Inside the temple proper no photography is allowed, but in the spirit of Sikhism all are welcome to enter. I lined up and soon was inside the harem. About ten gurus sat on the floor cross-legged, bright blue turbans contrasting against the white of their traditional robes and the grey of their long beards. They were reciting scriptures into a microphone which were simulateously being broadcast throughout the temple complex. Other devotees surrounded them; men and women; silent in prayer. A bright pink shawl had been draped from the gold-covered ceiling, and rose petals littered the floor. Holy books, tablas (Indian drums), sitars and swords lined the interior walls of the temple. Incense filled the air. The inside was full of people but surprisingly did not feel crowded – perhaps it was just too easy to get swept away in the gravity of the atmosphere. I left the temple with a wholly positive feeling and returned to the outer walkway To the east of the pool, within the complex, was the dining hall, a key feature of any gurdwara (Sikh temple). In Sikhism, eating with other people is an act of worship, so every person who visits a gurdwara, Sikh or not, is encouraged to sit on the floor (everyone is equal, so there’s no tables and chairs) and eat a meal prepared by volunteers at the temple. The Golden Temple, the most important Sikh building in the world, produces at least 80.000 free vegetarian meals each day. Without a cast-iron stomach, you can skip the meal but still visit and take some photographs; to watch the masses of people consume their meals shoulder to shoulder is a truly unforgettable sight. Equally unforgettable is a visit to the washing troughs next door, where equal numbers of volunteers wash 80,000 metal plates each day – water is splashed and thrown in every direction and the plates being stacked make such a din that no-one leaves without a headache. Behind the dining hall is the sleeping quarters, where pilgrims (and equally visitors) are allowed to stay free of charge in very basic shelters. Cleanliness standards are questionable – but surprisingly not as bad as you might think – and to sleep one night there is said to be a deeply humbling and spiritual experience. Heading back out to the main temple and pool, I wondered if this could be Shangri-La – perhaps not an untouched mountain valley, but a slice of pure humanity, unthinkable in the centre of a major, modern metropolis. Night fell over Amritsar, and the golden temple was ablaze with floodlights, its bright hue radiating out across the complex and reflected in the surrounding water where pilgrims immersed their souls.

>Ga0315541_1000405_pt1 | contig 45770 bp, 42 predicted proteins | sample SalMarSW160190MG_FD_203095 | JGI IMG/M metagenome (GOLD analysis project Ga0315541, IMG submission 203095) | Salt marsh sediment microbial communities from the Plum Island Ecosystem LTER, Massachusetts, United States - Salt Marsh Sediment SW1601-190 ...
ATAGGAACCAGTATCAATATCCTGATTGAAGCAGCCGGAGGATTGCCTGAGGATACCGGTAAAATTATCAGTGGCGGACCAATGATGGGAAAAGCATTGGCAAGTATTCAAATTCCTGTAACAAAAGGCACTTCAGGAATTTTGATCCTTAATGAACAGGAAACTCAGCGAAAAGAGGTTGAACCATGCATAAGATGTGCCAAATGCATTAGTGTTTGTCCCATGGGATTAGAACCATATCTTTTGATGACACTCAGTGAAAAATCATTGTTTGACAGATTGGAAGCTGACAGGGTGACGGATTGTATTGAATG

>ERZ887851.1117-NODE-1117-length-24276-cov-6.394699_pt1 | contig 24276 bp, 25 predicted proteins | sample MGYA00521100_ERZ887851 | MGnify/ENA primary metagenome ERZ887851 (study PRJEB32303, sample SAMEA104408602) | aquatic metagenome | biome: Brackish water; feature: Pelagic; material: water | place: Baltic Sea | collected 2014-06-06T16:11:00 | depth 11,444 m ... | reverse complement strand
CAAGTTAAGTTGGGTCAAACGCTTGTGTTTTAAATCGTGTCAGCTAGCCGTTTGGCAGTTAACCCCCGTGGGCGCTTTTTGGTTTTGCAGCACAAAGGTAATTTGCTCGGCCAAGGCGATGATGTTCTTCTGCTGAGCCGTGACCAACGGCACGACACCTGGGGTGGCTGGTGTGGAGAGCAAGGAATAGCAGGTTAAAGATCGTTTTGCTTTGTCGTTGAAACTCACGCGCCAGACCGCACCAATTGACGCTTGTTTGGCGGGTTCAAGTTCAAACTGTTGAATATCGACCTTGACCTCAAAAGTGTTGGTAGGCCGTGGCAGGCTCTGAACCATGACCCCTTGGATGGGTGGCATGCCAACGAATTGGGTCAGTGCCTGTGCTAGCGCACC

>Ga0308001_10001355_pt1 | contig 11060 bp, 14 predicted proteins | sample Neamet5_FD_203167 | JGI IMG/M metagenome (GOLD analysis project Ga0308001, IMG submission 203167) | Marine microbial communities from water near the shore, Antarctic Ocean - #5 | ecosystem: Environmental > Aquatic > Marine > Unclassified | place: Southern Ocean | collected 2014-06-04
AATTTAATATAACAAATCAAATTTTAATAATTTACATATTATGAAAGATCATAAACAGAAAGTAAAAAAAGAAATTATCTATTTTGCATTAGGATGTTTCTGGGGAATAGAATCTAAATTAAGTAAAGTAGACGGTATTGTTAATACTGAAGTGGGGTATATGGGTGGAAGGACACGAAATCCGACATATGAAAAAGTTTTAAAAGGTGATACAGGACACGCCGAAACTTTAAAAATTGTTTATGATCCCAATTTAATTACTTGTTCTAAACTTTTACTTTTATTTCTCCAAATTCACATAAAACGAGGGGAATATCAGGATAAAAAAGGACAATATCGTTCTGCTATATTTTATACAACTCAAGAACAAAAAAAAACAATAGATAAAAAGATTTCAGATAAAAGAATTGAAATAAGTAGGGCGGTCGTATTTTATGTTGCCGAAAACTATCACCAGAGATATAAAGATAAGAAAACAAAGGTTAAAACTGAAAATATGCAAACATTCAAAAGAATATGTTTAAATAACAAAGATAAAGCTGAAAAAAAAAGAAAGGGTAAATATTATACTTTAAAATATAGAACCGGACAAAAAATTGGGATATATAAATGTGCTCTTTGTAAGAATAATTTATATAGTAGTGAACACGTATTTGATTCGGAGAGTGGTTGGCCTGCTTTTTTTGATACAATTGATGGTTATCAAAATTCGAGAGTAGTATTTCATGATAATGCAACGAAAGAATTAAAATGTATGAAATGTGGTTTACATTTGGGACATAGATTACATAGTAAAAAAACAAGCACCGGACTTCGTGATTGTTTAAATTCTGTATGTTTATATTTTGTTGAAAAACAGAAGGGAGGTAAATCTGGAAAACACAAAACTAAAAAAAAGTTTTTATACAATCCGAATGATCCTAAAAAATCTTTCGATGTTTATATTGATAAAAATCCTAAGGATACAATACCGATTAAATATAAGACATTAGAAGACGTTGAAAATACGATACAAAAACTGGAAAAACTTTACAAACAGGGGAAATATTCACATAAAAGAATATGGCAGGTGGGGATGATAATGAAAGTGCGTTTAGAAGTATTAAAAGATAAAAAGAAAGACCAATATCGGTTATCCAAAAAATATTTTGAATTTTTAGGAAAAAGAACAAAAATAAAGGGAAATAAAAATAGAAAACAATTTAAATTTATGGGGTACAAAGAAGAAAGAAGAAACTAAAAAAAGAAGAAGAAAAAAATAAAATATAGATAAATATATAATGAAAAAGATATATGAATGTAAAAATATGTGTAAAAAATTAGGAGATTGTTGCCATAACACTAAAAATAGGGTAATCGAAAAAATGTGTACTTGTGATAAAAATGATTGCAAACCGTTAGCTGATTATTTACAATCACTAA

When to go
Go between October and February, when the weather is cooler; Guru Nanak Jayanti (celebrations for Guru Nanak’s birthday) draws mammoth crowds; depending on your temperament, it will either ruin your holiday or add to the festive magic of Amritsar – so plan accordingly. In 2013, Guru Nanak Jayanti is expected to fall on 17th November.
Culture shock: 7/10
Language difficulty: 5/10
Quality of food: 9/10
Physical demand: 7/10
Advice and warnings
The usual precautions apply for travel in Amritsar – not walking alone late at night and so on. Security is often tight in this part of India due to the proximity to the Pakistani border – make sure to cooperate with all necessary procedures. Finally, don’t forget to behave with due reverence when visiting the holy site.
Australians and Pakistanis need a visa to enter India. Applications in Australia cost around A$100, and take about a week to process. Applications from Pakistan are more complicated. Contact your nearest Indian diplomatic mission for details (Melbourne, Islamabad, Sydney).
Getting there and around
From Chennai, Jet Airways flies to Amritsar via Delhi. Tickets start from INR 13,688.
For Lahoris, the method of transport will depend on your visa restrictions. If you are able to, the easiest way to do it is take a taxi to Wagah (around PKR 1,500) and then walk across the border yourself – after completing the passport formalities, of course. From there, take another taxi to Amritsar for around INR 700 (around PKR 1,200). If this is not an option, you may need to book a bus or train ticket – contact a local travel agent for details.
From Melbourne and Sydney, Jet Airways in partnership with Qantas flies via Singapore and New Delhi.
Melbourne (from $1359 return)
Sydney (from $1374 return)
We stayed across the road from the Golden Temple at the mid-range Hotel Le Golden – rooms start from INR 1700/night. A higher-end option is the Radisson Blu, although this is quite a long distance from the centre of town.